In addition, the Verificationists began to fall apart over some rather technical philosophical points. It went something like this:

Wittgenstein: “A proposition is meaningful if and only if it is conceivable for the proposition to be completely verified!”

Others: “What about the statement `All dogs are brown’? I can’t very well check that all dogs are brown can I? Most of the dogs who ever lived are long dead, for a start.”

Wittgenstein: “Err…”

Others: “And what about this guy Karl Popper? He says nothing can ever be completely verified. Our theories are always wrong, they just get less wrong with time.”

Wittgenstein: *cough* *cough* I have to go now. (runs away).

Carnap: Look, we don’t have to take such a hard line. Statements like `All dogs are brown’ are still meaningful, even though they can’t be completely verified.

Schlick: No, no, you’ve got it wrong! Statements like `All dogs are brown’ are meaningless! They simply serve to guide us towards other statements that do have meaning.

Quine: No, you guys are missing a much worse problem with your definition: how do you determine which statements actually require verification (like `The cat sat on the mat’), and which ones are just true by definition (`All bachelors are unmarried’)? I can show that there is no consistent way to separate the two kinds of statement.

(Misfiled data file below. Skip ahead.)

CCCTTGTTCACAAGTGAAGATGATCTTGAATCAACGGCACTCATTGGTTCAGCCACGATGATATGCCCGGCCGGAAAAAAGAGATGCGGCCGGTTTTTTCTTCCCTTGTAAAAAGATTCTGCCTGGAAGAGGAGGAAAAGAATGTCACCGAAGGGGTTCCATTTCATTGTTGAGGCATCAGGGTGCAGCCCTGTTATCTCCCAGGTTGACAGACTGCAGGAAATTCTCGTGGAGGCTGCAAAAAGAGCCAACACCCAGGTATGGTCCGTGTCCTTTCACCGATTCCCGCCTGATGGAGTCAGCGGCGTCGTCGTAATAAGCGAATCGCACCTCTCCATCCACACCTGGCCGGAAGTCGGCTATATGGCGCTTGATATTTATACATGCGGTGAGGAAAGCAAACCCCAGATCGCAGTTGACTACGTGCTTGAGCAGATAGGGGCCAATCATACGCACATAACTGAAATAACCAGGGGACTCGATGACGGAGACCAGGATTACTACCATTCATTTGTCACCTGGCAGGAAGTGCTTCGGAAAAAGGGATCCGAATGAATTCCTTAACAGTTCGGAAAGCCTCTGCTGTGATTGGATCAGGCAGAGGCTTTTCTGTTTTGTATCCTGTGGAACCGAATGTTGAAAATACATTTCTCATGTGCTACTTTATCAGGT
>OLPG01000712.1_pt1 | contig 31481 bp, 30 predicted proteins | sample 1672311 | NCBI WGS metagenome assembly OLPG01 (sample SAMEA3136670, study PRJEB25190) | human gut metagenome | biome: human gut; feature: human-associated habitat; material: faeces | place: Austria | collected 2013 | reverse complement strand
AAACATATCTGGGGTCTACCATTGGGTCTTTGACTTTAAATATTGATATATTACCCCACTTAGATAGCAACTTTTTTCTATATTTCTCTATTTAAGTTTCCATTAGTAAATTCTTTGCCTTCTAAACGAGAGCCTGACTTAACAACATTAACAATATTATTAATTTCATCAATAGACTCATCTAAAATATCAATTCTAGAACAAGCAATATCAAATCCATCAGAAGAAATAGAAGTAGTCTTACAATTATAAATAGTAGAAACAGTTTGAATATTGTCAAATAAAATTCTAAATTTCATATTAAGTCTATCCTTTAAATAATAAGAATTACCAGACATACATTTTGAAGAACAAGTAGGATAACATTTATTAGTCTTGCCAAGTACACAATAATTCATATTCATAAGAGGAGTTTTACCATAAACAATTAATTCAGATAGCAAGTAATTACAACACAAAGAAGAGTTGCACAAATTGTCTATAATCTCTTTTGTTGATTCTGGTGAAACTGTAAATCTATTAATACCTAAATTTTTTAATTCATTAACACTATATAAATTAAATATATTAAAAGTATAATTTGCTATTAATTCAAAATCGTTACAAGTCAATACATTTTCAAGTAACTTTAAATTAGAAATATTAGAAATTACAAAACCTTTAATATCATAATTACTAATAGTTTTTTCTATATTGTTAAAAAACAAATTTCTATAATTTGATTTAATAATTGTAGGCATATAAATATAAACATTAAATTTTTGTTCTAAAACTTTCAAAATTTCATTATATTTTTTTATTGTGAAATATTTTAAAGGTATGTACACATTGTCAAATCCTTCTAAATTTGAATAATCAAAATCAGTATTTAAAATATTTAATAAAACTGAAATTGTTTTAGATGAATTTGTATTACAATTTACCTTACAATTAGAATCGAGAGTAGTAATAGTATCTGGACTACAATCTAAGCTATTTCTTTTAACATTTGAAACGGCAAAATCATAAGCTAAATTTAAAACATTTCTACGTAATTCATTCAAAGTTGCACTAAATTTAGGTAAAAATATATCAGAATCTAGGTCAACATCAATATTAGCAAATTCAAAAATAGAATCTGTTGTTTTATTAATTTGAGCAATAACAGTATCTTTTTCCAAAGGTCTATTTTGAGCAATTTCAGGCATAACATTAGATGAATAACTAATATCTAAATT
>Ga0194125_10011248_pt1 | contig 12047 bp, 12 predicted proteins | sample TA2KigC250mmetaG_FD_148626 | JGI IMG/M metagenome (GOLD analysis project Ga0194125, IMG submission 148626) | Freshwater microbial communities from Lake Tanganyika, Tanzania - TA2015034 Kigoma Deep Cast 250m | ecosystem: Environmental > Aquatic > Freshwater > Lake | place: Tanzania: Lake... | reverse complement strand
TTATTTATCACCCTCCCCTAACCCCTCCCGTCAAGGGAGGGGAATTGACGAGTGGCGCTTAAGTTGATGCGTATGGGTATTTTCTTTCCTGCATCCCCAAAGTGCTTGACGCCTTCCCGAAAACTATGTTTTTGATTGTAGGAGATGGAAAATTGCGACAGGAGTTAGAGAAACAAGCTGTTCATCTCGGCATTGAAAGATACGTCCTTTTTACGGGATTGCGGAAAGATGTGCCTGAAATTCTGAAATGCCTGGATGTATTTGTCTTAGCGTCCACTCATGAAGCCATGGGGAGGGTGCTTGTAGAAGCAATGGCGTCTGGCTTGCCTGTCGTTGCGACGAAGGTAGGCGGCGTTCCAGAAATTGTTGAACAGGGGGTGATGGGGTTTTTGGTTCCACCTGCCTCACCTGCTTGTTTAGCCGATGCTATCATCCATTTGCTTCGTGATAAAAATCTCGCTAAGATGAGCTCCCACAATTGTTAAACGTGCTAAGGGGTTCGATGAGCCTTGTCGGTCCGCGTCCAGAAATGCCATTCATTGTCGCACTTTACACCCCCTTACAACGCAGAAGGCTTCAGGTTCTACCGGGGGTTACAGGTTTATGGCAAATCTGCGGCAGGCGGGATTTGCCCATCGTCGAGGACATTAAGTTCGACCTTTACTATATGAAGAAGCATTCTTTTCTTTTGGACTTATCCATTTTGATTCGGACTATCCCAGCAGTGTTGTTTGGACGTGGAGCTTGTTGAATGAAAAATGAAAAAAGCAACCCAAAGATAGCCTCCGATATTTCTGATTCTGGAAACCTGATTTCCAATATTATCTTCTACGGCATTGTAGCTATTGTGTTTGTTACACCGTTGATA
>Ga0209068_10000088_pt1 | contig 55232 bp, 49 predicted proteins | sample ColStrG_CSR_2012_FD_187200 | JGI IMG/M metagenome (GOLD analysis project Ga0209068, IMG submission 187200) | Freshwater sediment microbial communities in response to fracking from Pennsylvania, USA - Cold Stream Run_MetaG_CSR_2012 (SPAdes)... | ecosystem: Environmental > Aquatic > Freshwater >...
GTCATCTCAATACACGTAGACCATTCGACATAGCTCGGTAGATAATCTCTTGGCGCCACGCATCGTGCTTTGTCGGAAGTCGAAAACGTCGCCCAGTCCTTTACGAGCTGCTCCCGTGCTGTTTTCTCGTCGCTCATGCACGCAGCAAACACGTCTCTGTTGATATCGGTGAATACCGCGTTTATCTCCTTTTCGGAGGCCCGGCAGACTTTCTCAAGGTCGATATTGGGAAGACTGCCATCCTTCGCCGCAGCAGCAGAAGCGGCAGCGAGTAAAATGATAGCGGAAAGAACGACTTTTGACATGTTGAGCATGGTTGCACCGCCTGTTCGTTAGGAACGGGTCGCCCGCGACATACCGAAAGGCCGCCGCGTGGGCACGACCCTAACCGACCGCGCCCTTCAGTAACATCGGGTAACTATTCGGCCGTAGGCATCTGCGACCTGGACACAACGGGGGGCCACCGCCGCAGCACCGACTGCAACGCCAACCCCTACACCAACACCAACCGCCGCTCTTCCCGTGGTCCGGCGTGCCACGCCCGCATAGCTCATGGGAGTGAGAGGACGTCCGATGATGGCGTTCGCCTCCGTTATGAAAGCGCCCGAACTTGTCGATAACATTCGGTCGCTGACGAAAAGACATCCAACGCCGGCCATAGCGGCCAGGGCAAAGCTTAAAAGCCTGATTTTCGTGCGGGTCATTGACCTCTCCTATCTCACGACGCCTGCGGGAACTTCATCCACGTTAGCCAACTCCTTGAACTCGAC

(Everybody’s head explodes)

So you can see how the philosophers tend to get carried away. And where was poor old Percy Bridgman during all this? He was backed into a corner, with people prodding his chest and shouting at him:

Gillies: “How do you tell if a measurement method is valid? If there is nothing more to a concept than its method of measurement, then every method of measurement is automatically valid!”

Bridgman: “Well, yes, I suppose…”

Positivists: “And isn’t it true that even if we all agree to use a single measurement of length, this does not come close to exhausting what we mean by the word length? How disappointing.”

Bridgman: “Now wait a minute –”

Margenau: “And just what the deuce do you mean by `operations’ anyhow?”

Bridgman: “Well, I … hey, aren’t you a physicist? You should be on my side!”

(Margenau discreetly melts into the crowd)